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Andreina Figueroa Gender and Sexuality in Science Fiction Professor Melissa Saywell 7 October 2023 Forced Gender Construct Produces Harmful Gender Performativity Gender performativity is the way in which an individual expresses themselves -- be it the way they dress, talk or behave -- and is executed through their own belief of what their gender should look like. It is important to note that gender looks different for everyone therefore what one person defines as "feminine", or "masculine" differs from someone else's perspective on what that looks like. In the 1900's, men and women had two very distinct roles in society, they were seen differently, treated differently and were allowed specific characteristics to possess. The 1915 utopian novella, Herland , written by Charlotte Perkins Gilman is particularly interesting because it shows a society that functions differently than what the main characters were used to. Thus, it points out what their society lacks and can do better. All the while the three main characters' ideas and preconceptions about gender are challenged when they come to find out that a society run by women functions better than their society that is dominated by men. Though the concept of gender isn't as fixed as it used to be, there is still an idea that the past was an easier time for everyone. The Stepford Wives , a film released in 2004 and directed by Frank Oz, alludes to this idea by showing a society based in the 1900's, particularly in the 50's, that shows the ways in which women and men are expected to think and behave, but in the end demonstrates that patriarchy and gender roles are damaging to all people in society. The concept of gender is very complex and has varied over time. Gilman and Oz take on the complicated task of not just Figueroa 1
demonstrating how gender is performative, how it is learned, and how society pushes certain characteristics on each gender, but also how it can be harmful. The way humans behave can be influenced by their immediate surroundings, so it is fair to infer that behavior is learned and certain behaviors can be harmful to oneself and others. The film The Stepford Wives follows a family that moves into Stepford Estates. They intermingle with the residents there and quickly notice some peculiar things, the biggest of all being that the women are turned into robots by men who feel inferior by their success therefore turning them into their idealized version of what a woman is. In the first scene when the family arrives at the Estates, they meet Mrs. Wellington. Her interaction with the children in particular stands out because of how differently she treats them both. She tells Pete, "You must be Pete" and he responds with, "Duh", to which Mrs. Wellington simply ignores Pete's rude response and proceeds to call him "handsome". Then with the daughter, Kimberly, Mrs. Wellington tells her that she's "As cute as a bunny's ears" and Kimberly responds by informing her that "Bunnies don't have ears". Mrs. Wellington then proceeds to say she's "sassy" and "sad". Just because Pete is a male, Mrs. Wellington excuses his rude remark, enabling the child to continue with his rude behavior. Whereas Mrs. Wellington feels the need to reproach Kimberly for a comment that was neither rude nor deserving of being called sassy or sad. Mrs. Wellington wants these kids to learn to act like all the men and women do at Stepford Estates -- the women need to be "perfectly feminine", which includes no witty remarks, and cater to the needs of men, and the men get to act however they want without repercussions. What's effective about this scene is that if we look at the character Bobbie Markowitz, we can see how others will treat women if they don't act a certain way, hence any female character that acts out of place will be judged and treated differently than the rest. Dr. Oz is drawing our attention to how quick adults are to influence Figueroa 2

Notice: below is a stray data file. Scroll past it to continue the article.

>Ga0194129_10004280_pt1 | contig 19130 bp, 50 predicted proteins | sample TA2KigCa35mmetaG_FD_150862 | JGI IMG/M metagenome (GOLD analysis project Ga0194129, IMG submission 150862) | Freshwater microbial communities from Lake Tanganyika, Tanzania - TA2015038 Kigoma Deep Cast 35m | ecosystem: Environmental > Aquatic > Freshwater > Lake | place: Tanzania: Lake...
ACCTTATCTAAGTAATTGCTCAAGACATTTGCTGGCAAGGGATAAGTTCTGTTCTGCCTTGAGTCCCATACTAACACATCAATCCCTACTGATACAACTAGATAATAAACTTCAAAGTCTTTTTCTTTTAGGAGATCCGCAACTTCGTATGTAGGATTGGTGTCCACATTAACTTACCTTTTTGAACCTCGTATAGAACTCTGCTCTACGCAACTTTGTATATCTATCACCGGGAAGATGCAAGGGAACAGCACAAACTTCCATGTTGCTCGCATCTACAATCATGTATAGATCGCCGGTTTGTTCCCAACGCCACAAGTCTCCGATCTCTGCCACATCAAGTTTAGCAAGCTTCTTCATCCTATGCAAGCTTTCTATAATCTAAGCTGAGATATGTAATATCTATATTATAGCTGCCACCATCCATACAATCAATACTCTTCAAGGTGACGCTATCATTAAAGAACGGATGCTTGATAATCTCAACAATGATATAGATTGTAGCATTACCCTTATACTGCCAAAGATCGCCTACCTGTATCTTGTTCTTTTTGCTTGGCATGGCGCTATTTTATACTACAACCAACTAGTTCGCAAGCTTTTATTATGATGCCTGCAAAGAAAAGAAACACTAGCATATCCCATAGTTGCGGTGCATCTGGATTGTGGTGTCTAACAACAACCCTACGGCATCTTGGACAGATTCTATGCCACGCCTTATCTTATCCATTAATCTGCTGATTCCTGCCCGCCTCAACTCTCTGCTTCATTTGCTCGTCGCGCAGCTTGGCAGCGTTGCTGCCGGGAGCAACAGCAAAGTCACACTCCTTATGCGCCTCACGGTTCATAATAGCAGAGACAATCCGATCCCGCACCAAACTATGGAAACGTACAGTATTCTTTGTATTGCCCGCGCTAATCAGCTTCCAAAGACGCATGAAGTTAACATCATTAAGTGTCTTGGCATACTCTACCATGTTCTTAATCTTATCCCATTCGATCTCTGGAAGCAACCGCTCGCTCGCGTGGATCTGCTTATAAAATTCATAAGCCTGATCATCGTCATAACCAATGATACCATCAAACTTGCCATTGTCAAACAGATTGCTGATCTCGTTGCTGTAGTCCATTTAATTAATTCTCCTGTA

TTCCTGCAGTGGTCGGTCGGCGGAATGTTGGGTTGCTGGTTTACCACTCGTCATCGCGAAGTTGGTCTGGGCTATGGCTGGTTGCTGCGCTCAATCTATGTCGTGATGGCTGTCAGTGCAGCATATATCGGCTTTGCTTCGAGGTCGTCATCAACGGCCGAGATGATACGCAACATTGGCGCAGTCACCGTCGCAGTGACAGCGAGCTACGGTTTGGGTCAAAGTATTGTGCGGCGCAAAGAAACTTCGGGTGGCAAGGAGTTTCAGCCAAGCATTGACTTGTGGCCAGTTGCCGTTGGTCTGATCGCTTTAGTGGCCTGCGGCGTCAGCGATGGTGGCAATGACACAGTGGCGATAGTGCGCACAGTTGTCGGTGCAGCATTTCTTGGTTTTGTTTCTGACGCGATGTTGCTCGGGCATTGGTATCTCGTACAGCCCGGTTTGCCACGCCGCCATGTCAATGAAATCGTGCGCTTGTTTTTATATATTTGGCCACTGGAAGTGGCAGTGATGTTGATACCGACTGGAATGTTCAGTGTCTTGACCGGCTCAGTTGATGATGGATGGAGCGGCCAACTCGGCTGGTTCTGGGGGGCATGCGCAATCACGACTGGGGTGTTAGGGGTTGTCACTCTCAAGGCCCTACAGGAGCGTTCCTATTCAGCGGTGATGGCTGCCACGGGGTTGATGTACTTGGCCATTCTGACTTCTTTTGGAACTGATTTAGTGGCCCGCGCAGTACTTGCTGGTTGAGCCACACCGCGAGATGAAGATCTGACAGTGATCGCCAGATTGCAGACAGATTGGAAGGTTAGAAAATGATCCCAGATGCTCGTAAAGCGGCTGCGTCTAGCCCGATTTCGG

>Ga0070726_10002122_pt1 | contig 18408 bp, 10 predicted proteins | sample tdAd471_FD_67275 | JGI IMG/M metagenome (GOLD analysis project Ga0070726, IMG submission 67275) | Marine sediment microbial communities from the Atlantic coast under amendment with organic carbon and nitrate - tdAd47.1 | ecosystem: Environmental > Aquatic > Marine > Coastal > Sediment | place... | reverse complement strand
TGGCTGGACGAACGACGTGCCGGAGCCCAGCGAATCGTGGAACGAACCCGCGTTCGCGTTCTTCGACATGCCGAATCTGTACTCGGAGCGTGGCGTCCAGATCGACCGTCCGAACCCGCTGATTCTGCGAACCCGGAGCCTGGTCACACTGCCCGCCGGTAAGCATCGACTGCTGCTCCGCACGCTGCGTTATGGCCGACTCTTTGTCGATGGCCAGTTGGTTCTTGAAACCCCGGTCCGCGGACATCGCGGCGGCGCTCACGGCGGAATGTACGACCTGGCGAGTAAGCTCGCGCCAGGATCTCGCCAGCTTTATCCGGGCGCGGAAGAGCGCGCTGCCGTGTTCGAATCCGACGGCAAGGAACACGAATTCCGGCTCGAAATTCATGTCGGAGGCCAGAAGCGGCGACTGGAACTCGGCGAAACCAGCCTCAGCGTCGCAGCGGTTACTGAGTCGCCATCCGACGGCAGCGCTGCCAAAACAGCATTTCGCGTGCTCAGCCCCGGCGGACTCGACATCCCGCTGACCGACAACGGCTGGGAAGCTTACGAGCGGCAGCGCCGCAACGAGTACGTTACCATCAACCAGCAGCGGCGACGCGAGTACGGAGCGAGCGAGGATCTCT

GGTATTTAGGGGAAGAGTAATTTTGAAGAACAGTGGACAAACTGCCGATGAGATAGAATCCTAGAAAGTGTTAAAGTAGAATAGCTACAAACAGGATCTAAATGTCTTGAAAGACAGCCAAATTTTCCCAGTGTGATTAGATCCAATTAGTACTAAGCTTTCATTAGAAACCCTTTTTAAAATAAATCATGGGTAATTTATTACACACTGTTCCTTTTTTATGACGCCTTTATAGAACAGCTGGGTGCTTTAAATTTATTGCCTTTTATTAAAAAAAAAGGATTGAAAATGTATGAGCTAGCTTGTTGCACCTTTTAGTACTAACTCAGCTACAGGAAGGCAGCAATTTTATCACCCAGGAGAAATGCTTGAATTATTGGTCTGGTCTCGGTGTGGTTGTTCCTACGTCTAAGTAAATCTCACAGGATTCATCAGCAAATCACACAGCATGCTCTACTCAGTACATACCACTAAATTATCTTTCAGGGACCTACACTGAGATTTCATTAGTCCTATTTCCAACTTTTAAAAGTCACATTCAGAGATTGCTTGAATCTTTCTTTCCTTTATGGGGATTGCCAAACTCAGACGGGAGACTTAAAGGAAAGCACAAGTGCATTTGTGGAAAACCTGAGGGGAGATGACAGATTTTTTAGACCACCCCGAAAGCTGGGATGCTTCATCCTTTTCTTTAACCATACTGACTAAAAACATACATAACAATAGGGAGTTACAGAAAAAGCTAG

children to be a certain way according to their gender therefore perpetuating this harmful cycle of molding people into how they should act depending if they are male or female which usually results in the discrimination of females. The concept of family/maternity is sometimes weaponized to be used against women if they refuse to fit into that role. In Herland, Gilman challenges the idea of what defines paternity and maternity through the male and female characters' ideas of the importance of offspring. One way that the characters, Jeff, Terry and Van, perform their gender is through their ideas of what motherliness, femininity and paternity means to them. The three of them seem to be concerned that the children don't carry a family name, asking the women why that is, to which they respond by saying, "'We keep the most careful records... Each one of us has our exact line of descent all the way back to our dear First Mother. There are many reasons for doing that. But as to everyone knowing which child belongs to which mother -- why should she?'" (40). These three men have a very different view of what it means to be a parent. For the women in Herland, motherliness isn't rooted in simply claiming a child as theirs. They have a wider perspective as to what it means to be a mother. For them, being a mother isn't about claiming a child as theirs but nurturing all children, not just their own. The men don't seem to be satisfied with this answer and it challenges their established ideas of being a parent, "Here, as in so many other instances, we were led to feel the difference between the purely maternal and the paternal attitude of mind. The element of personal pride seemed strangely lacking" (40). Since Herland is hugely a story that points out how a society can improve, Gilman is challenging the way a lot of men in the U.S. think about what makes someone a parent. The men think that the women lack pride, so they don't understand that the women don't claim their children as theirs, not because of a lack of pride, but because there is no need for it. Since these women don't fit the maternal role that these men are Figueroa 3